After thinking about this, I’ve come to the conclusion that all of the people mentioned in this post have mental wellbeing knowledge, and in both cases this knowledge is credible and has the power to benefit others. Theory and studies are great sources of knowledge, but there’s also a lot of knowledge to gain from those that has been through experiences relating to mental health. In my case, it’s very unlikely that I will get a formal qualification, but I’m grateful for the knowledge that is provided by others through online mediums. Online blogs, Youtube and Instagram all have a credible part to play in the distribution of knowledge and shouldn’t be underrated.

I hope I have been able to express myself clearly in this post, as there is a bit of an emotional influence behind this post. But I feel it highlights a key issue; in a world where more mental health research is needed, I worry that those who want to help but don’t have the formal qualifications to do so are locked out (although I totally understand that in some cases qualifications are needed to ensure vulnerable people are kept safe).

What do you feel it means to have mental wellbeing knowledge? I’d love to have a discussion below.

review

Book Review – My Sh*t Therapist: & Other Mental Health Stories by Michelle Thomas

‘Mental illness feels to me like a loss of the self. If everything you care about, everything you love and value, no longer feels meaningful to you, what is life for?’

A few weeks ago I was walking through Euston train station and my attention was drawn to the bright yellow cover and the words ‘Sh*t Therapist’ displayed on this book. It engaged my inner curiosity immediately, as I’ve had bad experiences with therapists in the past (but thankfully I’ve also had some good ones). I had to purchase this book and it’s been sitting on my Kindle ever since but I finally got around to reading it last week. It was the book that I never knew I needed to read right now, but I’m so grateful that I did.

My Sh*t Therapist: & Other Mental Health Stories is the first book publication by Michelle Thomas. In 2015 she made headlines with her blog when she published a post describing an incident where she was being body-shamed after a first date (It’s a really great post, read it here). In this book, Michelle describes her own experiences with mental illness, dating back to her first depressive episode in 2013. She discusses multiple aspects of her life relating to her mental health in ten separate chapters, from her initial diagnosis to her current home life. I found this book strangely refreshing, she presents information in a light hearted way and tackles some pretty dark subjects using her humour beautifully. I found her voice throughout the book both engaging and reassuring. But alongside the laughs, there was some really good advice and guidance of where to get support which I think will be of a huge help to some readers.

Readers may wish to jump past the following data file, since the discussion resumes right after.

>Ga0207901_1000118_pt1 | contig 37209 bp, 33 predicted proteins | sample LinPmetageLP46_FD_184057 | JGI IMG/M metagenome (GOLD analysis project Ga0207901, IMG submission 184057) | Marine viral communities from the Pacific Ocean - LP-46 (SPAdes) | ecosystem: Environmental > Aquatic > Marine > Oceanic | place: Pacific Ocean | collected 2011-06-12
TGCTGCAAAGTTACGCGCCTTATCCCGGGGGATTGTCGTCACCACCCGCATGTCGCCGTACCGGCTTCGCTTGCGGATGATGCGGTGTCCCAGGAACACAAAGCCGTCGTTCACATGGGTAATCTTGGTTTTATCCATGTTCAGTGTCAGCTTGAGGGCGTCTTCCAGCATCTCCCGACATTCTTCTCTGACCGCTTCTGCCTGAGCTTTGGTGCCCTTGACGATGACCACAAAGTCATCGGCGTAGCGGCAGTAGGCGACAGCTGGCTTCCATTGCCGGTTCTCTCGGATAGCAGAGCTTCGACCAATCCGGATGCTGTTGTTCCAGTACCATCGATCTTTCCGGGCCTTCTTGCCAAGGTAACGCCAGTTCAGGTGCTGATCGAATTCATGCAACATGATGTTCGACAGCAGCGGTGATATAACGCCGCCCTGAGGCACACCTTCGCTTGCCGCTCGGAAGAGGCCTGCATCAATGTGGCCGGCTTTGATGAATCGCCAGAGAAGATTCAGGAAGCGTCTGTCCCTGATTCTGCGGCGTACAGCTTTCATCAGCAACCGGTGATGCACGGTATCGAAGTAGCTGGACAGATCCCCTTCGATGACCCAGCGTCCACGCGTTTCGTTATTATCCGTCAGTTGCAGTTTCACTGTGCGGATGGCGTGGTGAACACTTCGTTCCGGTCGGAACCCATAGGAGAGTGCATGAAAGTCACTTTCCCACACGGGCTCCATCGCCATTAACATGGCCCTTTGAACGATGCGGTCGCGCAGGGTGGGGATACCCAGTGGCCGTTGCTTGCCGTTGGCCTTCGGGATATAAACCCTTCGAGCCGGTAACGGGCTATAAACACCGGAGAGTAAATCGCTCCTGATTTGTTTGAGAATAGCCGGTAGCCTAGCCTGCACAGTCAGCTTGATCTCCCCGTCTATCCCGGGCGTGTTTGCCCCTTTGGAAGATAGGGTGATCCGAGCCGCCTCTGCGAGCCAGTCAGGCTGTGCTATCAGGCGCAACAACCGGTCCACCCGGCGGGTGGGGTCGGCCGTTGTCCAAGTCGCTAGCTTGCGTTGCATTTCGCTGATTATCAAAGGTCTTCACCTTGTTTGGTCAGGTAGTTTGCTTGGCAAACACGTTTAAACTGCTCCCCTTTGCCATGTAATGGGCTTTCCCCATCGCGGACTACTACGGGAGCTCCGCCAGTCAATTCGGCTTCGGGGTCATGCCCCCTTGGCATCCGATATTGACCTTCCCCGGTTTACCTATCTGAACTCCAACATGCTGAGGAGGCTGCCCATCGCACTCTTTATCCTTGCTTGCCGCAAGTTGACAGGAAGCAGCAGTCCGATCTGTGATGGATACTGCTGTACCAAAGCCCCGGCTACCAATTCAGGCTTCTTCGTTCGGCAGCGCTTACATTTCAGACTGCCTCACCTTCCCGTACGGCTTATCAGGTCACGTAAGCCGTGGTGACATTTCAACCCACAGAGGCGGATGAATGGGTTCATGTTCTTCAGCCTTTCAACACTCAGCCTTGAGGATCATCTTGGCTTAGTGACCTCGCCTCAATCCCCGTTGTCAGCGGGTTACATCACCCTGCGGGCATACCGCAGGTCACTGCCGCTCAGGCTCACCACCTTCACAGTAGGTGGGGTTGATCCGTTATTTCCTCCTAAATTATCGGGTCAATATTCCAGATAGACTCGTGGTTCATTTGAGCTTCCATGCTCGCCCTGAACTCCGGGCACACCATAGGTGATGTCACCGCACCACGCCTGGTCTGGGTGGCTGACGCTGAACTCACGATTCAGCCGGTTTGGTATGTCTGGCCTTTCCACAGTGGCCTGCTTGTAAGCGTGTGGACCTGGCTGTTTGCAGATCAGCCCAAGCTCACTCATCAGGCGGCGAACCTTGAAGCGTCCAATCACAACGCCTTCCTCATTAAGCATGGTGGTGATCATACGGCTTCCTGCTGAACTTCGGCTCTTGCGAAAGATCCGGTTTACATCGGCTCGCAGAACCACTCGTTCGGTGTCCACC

I personally found this book so dearly relatable. I’ve read a couple of mental health books but have struggled to engage with what the author talks about. With this book, I had personally gone through so much of what Michelle describes, including her experiences of reconnecting with old friends and how this isn’t always the best thing to do for your mental health. The book discusses the struggle faced by many individuals in their twenties, where there is a pressure to do it all and to do it all now. Me being 29 myself, I connected with this section of the book so much and it made me feel a little more at ease that I didn’t have my life all sorted out yet.

As well as Michelle’s story, there are stories of experiences written by members of Michelles online community. At the end of each chapter, Michelle asks her community a question such as how their mental health has changed over the period of their lives. Reading the communities answers was so enlightening and really made this book feel like it was a part of something bigger, like we were all in this together. It was comforting and inspirational to read the experiences and advice of others.

Overall, I’m so glad that I read this book at this point in my life. It really helped me to rationalise my own thinking and to accept that the way I personally feel sometimes does not make me a weirdo. There’s nothing wrong with taking medication if thats what works for you, and everyone needs to indulge in self-care on a regular basis. Anyone can experience struggles with their mental health and this book helps combat the stigma around discussing these struggles with others. If only more people had the same mentality as Michelle, the world might be a little easier for those struggling with their mental health and wellbeing. I highly recommend this book for those who may be feeling a little alone with their own thoughts and would benefit from the support and reassurance that this book offers.